But it probably wasn’t the video you expect not the now-legenday Yes We Can Obama anthem, it was the relatively dry piece below by Stanford professor and potential Congressional candidate Lawrence Lessig:
Like its Will.i.am music video counterpart, Lissig’s video reflects its creator’s medium of choice: it’s essentially the YouTube version of a Lessig stage presentation, a quick-cutting PowerPoint with a voiceover. And though it’s been viewed many fewer times than Yes We Can, in this case it was particularly well targeted, since the voter in question is my sister-in-law, a Linux expert at IBM in Austin. Why did it work? First, she respects Lessig and has read his columns and articles and seen him speak. Second, in the video, he lays out what he sees as clear, logical grounds to support Obama over Hillary Clinton, and I suspect that Emily responded to such a reasoned approach. Since Lessig was speaking, copyright of course came up, but the vast majority of the video covered other issues, and soon after she watched it, Emily told my brother that she’d not only switched support to Obama but donated to him online.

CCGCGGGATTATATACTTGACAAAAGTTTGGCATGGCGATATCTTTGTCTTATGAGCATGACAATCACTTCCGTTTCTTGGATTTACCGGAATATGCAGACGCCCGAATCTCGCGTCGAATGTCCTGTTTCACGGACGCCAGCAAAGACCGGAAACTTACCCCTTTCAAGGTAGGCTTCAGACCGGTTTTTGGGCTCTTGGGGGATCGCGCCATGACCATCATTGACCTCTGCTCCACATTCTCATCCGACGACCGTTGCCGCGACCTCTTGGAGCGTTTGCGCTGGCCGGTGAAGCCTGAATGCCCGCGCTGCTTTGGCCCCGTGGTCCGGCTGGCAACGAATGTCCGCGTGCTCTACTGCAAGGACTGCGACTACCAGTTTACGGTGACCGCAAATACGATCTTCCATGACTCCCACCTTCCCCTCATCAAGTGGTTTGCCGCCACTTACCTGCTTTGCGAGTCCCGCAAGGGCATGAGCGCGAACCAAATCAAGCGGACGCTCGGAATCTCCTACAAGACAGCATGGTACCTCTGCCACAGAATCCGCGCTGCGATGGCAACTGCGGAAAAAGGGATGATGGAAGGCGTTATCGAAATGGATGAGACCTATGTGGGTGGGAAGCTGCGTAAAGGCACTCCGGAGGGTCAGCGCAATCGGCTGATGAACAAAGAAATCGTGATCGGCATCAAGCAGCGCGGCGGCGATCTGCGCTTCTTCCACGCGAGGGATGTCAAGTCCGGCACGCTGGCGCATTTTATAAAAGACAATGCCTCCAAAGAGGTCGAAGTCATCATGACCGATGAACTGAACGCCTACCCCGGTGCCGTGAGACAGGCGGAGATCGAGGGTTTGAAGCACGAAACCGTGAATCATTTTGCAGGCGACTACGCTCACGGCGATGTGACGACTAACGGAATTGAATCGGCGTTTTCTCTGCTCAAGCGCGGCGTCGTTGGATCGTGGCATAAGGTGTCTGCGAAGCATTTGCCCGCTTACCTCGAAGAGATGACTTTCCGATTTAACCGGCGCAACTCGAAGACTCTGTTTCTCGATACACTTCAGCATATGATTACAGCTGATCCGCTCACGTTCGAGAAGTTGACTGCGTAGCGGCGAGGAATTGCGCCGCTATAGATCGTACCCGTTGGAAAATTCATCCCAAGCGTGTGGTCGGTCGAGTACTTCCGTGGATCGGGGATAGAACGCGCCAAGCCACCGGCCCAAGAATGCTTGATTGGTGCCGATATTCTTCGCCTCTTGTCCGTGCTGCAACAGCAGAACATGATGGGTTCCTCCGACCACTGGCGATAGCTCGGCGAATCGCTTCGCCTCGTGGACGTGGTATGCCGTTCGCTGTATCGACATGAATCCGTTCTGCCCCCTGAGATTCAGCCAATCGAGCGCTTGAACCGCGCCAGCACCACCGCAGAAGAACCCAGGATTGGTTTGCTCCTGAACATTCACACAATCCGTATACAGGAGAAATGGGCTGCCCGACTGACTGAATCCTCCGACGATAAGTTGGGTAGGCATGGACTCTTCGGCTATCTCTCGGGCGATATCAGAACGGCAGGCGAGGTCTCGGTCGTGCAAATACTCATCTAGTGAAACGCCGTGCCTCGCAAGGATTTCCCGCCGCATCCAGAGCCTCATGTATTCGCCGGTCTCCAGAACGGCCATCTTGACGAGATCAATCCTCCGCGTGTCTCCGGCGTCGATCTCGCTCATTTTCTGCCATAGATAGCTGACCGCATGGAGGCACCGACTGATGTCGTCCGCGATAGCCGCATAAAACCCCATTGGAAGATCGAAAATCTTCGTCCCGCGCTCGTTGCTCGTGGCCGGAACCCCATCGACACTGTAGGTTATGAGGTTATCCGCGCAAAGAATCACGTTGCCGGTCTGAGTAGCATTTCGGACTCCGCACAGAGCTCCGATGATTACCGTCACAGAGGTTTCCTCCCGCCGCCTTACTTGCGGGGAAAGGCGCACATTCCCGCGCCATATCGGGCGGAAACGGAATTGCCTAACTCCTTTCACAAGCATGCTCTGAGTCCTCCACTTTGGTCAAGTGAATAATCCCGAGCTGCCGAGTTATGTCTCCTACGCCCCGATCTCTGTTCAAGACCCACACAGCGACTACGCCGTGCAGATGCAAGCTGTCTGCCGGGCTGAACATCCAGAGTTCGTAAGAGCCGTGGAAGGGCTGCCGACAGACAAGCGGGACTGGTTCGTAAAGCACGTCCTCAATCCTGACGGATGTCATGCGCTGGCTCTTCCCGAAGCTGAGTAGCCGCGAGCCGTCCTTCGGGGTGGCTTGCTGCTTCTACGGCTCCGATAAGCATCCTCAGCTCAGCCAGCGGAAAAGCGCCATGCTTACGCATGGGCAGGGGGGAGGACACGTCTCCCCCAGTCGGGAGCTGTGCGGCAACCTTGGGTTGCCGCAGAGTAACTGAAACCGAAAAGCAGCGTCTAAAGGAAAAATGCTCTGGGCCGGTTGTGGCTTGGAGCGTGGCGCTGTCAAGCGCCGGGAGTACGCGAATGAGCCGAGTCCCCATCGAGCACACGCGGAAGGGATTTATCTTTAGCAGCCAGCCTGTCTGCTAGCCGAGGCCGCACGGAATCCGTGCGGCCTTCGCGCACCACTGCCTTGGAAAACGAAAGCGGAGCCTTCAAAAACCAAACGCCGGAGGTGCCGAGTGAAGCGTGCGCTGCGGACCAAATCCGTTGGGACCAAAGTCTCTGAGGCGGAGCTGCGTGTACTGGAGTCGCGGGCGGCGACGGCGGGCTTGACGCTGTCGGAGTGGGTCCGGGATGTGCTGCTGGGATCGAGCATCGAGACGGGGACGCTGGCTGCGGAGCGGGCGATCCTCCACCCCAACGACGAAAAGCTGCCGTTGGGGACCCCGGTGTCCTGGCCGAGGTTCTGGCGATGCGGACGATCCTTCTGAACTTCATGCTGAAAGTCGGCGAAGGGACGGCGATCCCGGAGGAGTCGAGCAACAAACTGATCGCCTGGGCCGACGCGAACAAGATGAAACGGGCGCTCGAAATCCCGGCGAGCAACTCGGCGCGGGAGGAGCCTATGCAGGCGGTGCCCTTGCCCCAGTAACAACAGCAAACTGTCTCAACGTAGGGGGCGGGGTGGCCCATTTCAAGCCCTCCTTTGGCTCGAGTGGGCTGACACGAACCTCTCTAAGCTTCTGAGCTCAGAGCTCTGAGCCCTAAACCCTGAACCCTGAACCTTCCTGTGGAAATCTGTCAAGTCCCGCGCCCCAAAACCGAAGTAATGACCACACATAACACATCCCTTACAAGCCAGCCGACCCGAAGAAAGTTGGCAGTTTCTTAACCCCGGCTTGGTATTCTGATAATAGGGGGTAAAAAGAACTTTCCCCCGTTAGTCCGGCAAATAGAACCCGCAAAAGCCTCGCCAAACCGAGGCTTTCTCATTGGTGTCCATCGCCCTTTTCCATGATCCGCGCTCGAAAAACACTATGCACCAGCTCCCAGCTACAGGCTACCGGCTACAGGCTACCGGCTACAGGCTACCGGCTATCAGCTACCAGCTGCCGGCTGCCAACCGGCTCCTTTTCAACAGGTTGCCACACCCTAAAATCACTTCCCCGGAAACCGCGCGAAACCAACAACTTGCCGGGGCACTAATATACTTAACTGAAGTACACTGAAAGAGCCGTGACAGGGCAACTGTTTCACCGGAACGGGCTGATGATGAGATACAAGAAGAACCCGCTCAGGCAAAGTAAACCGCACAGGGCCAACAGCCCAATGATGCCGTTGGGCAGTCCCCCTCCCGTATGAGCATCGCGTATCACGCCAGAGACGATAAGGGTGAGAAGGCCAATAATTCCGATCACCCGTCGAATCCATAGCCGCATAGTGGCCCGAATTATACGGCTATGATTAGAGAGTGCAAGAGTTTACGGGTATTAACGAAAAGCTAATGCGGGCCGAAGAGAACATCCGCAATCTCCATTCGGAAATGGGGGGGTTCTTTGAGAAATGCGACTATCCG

To put this in context, let’s go all the way back to April of ’07 and something Michael Connery said:
“…viral video, which will rise from within and appeal to certain online and offline niche communities…So when the next smash viral hit of the cycle emerges, don’t forget that there were a few hundred others that didn’t get noticed, but may have just as much if not more of an impact on our democracy and our politics.”
Absolutely, for every Will.i.am, there are dozens and hundreds and thousands and hundreds of thousands more trying to persuade their viewers, readers, listeners and pets how to vote in the days ahead. Different people will respond to different appeals, but the genius of a technology that turns the passionate and creative among us loose is that each of those different niches is likely to have a message aimed right at it. Just as Lessig’s was aimed right at my sister-in-law.